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Midterm

BIOL120 Study Guide - Midterm Guide: Scanning Electron Microscope, Matthias Jakob Schleiden, Symbiogenesis


Department
Biology
Course Code
BIOL120
Professor
Simon Chuong
Study Guide
Midterm

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Lecture 1
25% of plants are found in drugs
How do plants enhance the quality of life?
 medications
 ecosystem diversity
 biofuels
Challenges that plants have to face
1. Harvesting light energy
2. Getting out of the water
3. Locking in moisture when water is not available
4. Coping with gravity
5. Dividing
6. Using resources
Cells were first observed and discovered by Robert Hooke, cellula in latin means “small room”
Cells must stay small so that the surface area, which allows for exchange of oxygen, water and
nutrients, can supply the needs of the internal regions for a given volume
 if cells grow too big, its genetic material cannot supply information fast enough to meet the
needs of the cell. (page 27)
Light microscopes give images of the cell
Transmission electron microscope (TEM) reveals structures of a cell by passing through a thin
layer of tissue  this type of microscope achieves the highest resolution
Scanning electron microscope reveals the surface of a cell
German botanist Matthias Schleiden concluded that microscopic studies confirmed that plants
are composed of cells
 A year later, Theodor Schwann confirmed that animals are also composed of cells
Cell Theory: the cell is the basis of an organism’s structure and reproduction
1. Organisms are made up of one or more cells
2. The cell is the basic structural unit of all organisms
3. Cells can only arise from existing cells
Prokaryote means “before the nucleus”, and eukaryotes, meaning “true nucleus” evolved from
prokaryotes
Kingdom Protista: single-celled and simple multicellular eukaryotes. Animals, fungi, and plants
evolved from ancient protists (page 362)
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Kingdom plantae (plants): multicellular photosynthetic eukaryotes adapted for life on land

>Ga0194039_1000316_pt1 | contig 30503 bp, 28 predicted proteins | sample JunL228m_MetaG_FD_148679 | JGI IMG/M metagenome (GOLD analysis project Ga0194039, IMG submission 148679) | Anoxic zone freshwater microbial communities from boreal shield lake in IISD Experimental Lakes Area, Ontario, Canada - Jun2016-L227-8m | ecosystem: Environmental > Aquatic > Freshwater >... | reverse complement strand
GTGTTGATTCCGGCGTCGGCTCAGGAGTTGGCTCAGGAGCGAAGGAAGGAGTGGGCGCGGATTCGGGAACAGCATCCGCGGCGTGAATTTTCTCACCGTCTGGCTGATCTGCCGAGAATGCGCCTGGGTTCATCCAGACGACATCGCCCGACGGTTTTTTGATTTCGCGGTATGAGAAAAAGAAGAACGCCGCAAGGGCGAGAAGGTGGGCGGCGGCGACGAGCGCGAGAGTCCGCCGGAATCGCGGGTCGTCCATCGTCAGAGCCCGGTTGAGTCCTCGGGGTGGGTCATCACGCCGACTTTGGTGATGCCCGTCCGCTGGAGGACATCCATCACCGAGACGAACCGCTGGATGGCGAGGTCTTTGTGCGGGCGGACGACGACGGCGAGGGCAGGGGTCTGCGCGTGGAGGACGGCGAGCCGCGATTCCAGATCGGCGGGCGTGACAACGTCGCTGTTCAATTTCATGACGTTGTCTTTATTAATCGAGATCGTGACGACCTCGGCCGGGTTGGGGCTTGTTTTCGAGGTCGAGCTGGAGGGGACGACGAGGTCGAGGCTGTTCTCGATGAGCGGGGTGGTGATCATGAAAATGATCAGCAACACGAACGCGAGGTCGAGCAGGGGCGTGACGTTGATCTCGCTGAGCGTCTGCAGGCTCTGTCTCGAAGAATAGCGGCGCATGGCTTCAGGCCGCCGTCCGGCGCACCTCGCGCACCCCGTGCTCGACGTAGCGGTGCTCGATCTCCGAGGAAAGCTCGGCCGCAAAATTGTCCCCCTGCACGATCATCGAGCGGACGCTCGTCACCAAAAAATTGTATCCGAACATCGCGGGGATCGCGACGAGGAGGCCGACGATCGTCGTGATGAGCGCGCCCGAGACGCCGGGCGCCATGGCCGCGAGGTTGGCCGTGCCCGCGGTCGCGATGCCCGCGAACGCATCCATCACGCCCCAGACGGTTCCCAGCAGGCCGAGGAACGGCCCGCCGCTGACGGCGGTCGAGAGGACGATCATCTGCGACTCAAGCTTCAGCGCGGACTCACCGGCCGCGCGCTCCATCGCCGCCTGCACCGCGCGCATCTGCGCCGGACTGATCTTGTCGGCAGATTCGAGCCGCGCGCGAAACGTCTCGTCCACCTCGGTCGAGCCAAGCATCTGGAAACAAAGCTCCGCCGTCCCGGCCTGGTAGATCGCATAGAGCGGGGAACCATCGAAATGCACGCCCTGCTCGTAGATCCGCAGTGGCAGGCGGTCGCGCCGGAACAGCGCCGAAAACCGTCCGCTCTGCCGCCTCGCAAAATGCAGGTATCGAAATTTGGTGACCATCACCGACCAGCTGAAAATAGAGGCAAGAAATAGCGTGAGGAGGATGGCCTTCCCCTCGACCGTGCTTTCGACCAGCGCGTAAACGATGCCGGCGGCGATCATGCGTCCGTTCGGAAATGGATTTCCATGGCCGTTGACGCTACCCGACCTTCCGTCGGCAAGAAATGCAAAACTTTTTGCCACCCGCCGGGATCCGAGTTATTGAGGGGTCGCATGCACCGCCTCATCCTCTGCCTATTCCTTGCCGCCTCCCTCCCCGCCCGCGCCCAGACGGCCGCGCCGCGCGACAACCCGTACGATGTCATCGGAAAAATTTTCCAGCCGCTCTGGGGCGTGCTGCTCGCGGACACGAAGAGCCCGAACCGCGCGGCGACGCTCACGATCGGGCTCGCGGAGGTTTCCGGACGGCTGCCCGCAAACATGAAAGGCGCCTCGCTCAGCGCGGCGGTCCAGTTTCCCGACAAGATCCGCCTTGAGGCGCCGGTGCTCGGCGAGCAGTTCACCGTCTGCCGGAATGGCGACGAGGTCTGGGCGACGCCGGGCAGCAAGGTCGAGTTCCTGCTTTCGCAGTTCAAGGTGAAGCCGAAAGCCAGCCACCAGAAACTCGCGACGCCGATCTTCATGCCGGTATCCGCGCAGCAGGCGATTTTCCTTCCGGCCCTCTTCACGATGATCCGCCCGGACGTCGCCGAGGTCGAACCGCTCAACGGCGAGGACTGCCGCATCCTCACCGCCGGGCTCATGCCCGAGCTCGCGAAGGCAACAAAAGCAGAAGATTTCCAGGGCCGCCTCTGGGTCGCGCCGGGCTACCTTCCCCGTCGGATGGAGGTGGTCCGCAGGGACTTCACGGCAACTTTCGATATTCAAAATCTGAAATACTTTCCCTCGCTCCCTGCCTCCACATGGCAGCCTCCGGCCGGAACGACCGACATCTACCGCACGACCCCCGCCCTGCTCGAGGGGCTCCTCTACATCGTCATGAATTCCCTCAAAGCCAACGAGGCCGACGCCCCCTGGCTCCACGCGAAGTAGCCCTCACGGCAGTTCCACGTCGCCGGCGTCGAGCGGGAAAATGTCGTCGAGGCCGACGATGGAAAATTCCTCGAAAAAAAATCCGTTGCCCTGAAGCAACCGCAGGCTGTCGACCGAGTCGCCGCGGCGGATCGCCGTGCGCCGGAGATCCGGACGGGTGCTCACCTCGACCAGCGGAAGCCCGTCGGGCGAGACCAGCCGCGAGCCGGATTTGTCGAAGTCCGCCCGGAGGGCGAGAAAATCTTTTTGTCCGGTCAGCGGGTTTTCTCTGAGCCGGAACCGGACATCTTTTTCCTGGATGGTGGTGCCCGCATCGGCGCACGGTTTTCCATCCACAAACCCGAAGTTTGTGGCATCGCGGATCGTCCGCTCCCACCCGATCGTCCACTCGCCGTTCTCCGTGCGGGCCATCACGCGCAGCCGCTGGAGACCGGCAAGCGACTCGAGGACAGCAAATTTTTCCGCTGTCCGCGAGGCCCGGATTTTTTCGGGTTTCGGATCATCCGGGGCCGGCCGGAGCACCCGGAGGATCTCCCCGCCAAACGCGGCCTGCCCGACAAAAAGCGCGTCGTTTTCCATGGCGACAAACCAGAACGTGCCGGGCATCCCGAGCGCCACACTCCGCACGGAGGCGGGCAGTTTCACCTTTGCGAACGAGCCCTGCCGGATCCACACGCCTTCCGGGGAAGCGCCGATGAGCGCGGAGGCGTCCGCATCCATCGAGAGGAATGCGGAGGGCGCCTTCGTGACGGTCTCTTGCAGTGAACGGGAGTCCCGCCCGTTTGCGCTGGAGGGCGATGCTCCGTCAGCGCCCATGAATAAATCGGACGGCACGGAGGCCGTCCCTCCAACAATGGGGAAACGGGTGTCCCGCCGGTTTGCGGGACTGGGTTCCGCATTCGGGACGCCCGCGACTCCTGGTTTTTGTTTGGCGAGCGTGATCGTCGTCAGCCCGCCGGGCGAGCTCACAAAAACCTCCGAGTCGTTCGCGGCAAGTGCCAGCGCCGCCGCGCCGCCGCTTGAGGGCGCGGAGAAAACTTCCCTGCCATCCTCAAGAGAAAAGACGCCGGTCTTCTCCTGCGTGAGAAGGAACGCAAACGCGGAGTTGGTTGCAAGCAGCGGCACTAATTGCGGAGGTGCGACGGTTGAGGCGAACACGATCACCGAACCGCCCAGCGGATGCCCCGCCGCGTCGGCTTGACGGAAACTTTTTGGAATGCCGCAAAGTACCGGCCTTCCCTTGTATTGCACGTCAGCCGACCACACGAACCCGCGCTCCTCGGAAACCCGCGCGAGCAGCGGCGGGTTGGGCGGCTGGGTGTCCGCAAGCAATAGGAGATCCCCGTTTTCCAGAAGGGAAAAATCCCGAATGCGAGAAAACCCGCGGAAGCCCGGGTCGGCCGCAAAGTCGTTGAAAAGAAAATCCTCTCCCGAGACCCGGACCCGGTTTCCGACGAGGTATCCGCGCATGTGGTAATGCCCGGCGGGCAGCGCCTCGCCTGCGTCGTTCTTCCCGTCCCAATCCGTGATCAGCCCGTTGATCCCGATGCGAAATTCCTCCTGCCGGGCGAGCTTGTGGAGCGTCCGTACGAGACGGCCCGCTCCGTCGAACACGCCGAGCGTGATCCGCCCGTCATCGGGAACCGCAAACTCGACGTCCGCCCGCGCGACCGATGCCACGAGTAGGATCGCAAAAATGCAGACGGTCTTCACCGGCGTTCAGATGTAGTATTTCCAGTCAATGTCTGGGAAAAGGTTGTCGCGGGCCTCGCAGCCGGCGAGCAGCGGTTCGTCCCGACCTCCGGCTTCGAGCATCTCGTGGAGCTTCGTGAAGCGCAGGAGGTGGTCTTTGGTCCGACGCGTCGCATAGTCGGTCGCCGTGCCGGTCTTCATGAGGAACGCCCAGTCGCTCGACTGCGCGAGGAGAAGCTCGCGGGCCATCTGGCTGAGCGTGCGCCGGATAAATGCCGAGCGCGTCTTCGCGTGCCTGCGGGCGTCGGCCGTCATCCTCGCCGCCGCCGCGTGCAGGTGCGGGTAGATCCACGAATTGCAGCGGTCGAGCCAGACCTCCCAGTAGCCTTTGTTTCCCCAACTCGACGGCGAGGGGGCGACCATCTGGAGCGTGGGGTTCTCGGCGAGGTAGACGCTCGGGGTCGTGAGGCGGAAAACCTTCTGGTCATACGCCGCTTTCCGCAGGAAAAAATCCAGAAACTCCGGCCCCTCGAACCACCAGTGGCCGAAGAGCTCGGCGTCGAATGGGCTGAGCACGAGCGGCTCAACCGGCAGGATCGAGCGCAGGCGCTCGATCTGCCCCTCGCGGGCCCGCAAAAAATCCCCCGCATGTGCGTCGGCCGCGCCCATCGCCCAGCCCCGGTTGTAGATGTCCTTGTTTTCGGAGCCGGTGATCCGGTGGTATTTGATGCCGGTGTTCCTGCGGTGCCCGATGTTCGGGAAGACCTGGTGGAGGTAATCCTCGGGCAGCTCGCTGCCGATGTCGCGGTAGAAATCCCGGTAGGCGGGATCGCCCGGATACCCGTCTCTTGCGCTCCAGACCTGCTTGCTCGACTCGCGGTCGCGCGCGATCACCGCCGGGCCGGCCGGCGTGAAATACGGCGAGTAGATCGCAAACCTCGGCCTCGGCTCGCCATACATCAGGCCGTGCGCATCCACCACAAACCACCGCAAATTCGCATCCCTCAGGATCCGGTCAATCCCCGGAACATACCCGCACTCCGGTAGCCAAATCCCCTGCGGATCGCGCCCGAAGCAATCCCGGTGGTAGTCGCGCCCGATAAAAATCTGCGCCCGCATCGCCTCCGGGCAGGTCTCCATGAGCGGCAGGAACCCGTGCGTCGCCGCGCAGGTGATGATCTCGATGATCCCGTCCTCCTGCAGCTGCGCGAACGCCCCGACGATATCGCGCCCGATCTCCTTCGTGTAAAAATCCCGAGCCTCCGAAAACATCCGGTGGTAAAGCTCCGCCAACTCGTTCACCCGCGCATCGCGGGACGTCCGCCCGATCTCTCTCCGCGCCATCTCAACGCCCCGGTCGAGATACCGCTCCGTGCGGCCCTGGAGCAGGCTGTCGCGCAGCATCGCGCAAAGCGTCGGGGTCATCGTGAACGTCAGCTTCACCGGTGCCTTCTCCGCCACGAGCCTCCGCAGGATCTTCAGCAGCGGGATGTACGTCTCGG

(page 362)
Prokaryotic cells range between 0.2-10 micrometers
 do not have organelles
 surrounded by a cell membrane that controls movement of water, gases, and molecules
Eukaryotic cells range between 5-300 micrometers
 have organelles surrounded by one or two membranes
 some organelles have “chromosomal” DNA configured in a loop (like bacteria) – explained by
the endosymbiotic theory
Endosymbiotic theory: a theory that suggests that the ancestors of some organelles evolved
because of prokaryotic cells that ingested other prokaryotic cells. (Page 588)
 organelles such as the mitochondria and chloroplasts and nuclei probably originated as
prokaryotes that invaded another cell.
 in primary endosymbiosis, a photosynthetic prokaryote was engulfed by a heterotrophic cell,
and the resulting cell evolved into an alga
 in secondary endosymbiosis, an alga was engulfed by another heterotrophic cell  resulting
with a chloroplast with 3 membranes
Prokaryotes and Eukaryotes similarities:
1. Have similar metabolic processes
2. Produce macromolecules
 4 types of macromolecules
1. Protein (make up amino acids, structural and enzymatic)
2. Lipids (hydrophobic, stores energy, building blocks of membranes)
3. Carbohydrates (composed of carbon, hydrogen, and oxygen – stores energy)
4. Nucleic acids (DNA and RNA stores genetic information, and programs the biological
activities of the cell)
Plants cellular structure
 chloroplast and a large central vacuole
Protoplast: everything except the cell wall
cytoplasm: all the parts of the cell within the cell membrane
apoplast: the between the cell wall and the outside of the protoplast
symplast: the “cytoplasmic” bridge between cells
Plasmodesmata is the same thing as plasma membrane or cell membrane
Lecture 2
Importance of plants – actin based organelle movement, no centrioles
Photosynthesis sustains the life system – , energy, organic compounds
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